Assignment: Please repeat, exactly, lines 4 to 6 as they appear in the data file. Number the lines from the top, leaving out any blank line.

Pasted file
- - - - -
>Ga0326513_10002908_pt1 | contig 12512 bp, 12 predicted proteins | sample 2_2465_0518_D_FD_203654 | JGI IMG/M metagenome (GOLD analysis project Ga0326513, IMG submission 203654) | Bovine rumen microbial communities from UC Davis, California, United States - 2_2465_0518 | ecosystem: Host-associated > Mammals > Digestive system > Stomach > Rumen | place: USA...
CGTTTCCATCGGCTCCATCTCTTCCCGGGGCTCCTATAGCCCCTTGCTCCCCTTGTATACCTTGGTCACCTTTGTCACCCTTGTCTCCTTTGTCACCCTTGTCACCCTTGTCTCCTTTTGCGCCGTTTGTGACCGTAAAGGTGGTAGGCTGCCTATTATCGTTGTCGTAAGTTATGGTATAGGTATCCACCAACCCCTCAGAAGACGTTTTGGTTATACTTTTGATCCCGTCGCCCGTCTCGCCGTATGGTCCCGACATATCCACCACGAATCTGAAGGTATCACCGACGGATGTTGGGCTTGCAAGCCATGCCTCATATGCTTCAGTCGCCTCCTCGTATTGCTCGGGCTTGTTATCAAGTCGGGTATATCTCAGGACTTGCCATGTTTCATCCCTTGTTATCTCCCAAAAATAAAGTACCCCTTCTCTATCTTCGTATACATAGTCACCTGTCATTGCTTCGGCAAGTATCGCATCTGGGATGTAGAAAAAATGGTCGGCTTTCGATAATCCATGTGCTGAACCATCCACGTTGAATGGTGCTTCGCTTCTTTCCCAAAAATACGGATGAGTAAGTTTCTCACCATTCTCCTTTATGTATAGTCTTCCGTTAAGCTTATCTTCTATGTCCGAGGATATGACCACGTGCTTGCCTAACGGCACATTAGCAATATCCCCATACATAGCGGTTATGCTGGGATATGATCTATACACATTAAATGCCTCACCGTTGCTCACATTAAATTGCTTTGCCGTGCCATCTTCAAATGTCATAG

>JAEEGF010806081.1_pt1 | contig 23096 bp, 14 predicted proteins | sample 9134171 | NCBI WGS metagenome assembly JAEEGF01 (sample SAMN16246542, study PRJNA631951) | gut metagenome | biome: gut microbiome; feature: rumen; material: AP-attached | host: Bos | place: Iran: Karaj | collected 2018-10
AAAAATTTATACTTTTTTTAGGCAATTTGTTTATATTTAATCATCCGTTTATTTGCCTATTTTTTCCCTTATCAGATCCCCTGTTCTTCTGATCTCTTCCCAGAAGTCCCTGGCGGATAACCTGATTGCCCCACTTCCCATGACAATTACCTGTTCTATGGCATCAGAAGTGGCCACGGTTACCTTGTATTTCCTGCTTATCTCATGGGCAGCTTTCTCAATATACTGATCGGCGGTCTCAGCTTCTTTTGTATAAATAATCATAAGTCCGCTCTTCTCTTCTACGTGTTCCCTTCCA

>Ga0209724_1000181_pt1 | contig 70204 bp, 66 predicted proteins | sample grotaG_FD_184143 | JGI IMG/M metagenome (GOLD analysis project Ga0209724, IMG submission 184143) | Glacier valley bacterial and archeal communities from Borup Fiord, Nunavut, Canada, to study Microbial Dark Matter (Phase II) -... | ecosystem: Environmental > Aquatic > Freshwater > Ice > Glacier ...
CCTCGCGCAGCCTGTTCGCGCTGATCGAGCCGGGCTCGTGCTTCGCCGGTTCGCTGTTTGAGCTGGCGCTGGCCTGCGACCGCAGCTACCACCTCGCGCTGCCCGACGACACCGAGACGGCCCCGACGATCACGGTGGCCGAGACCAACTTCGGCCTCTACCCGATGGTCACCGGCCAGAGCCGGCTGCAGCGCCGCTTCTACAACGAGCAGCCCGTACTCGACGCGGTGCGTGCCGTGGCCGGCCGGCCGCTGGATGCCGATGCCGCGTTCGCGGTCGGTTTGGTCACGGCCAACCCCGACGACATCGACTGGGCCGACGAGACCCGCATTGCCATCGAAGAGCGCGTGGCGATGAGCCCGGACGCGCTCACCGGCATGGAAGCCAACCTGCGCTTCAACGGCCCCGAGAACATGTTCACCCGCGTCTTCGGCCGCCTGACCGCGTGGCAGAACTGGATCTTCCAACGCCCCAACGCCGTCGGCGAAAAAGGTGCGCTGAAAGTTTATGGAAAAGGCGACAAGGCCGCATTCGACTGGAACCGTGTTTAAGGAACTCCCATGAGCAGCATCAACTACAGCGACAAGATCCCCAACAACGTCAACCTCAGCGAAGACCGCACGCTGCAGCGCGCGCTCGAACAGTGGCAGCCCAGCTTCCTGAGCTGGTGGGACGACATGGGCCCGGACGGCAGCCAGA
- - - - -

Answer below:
AAAAATTTATACTTTTTTTAGGCAATTTGTTTATATTTAATCATCCGTTTATTTGCCTATTTTTTCCCTTATCAGATCCCCTGTTCTTCTGATCTCTTCCCAGAAGTCCCTGGCGGATAACCTGATTGCCCCACTTCCCATGACAATTACCTGTTCTATGGCATCAGAAGTGGCCACGGTTACCTTGTATTTCCTGCTTATCTCATGGGCAGCTTTCTCAATATACTGATCGGCGGTCTCAGCTTCTTTTGTATAAATAATCATAAGTCCGCTCTTCTCTTCTACGTGTTCCCTTCCA

>Ga0209724_1000181_pt1 | contig 70204 bp, 66 predicted proteins | sample grotaG_FD_184143 | JGI IMG/M metagenome (GOLD analysis project Ga0209724, IMG submission 184143) | Glacier valley bacterial and archeal communities from Borup Fiord, Nunavut, Canada, to study Microbial Dark Matter (Phase II) -... | ecosystem: Environmental > Aquatic > Freshwater > Ice > Glacier ...
CCTCGCGCAGCCTGTTCGCGCTGATCGAGCCGGGCTCGTGCTTCGCCGGTTCGCTGTTTGAGCTGGCGCTGGCCTGCGACCGCAGCTACCACCTCGCGCTGCCCGACGACACCGAGACGGCCCCGACGATCACGGTGGCCGAGACCAACTTCGGCCTCTACCCGATGGTCACCGGCCAGAGCCGGCTGCAGCGCCGCTTCTACAACGAGCAGCCCGTACTCGACGCGGTGCGTGCCGTGGCCGGCCGGCCGCTGGATGCCGATGCCGCGTTCGCGGTCGGTTTGGTCACGGCCAACCCCGACGACATCGACTGGGCCGACGAGACCCGCATTGCCATCGAAGAGCGCGTGGCGATGAGCCCGGACGCGCTCACCGGCATGGAAGCCAACCTGCGCTTCAACGGCCCCGAGAACATGTTCACCCGCGTCTTCGGCCGCCTGACCGCGTGGCAGAACTGGATCTTCCAACGCCCCAACGCCGTCGGCGAAAAAGGTGCGCTGAAAGTTTATGGAAAAGGCGACAAGGCCGCATTCGACTGGAACCGTGTTTAAGGAACTCCCATGAGCAGCATCAACTACAGCGACAAGATCCCCAACAACGTCAACCTCAGCGAAGACCGCACGCTGCAGCGCGCGCTCGAACAGTGGCAGCCCAGCTTCCTGAGCTGGTGGGACGACATGGGCCCGGACGGCAGCCAGA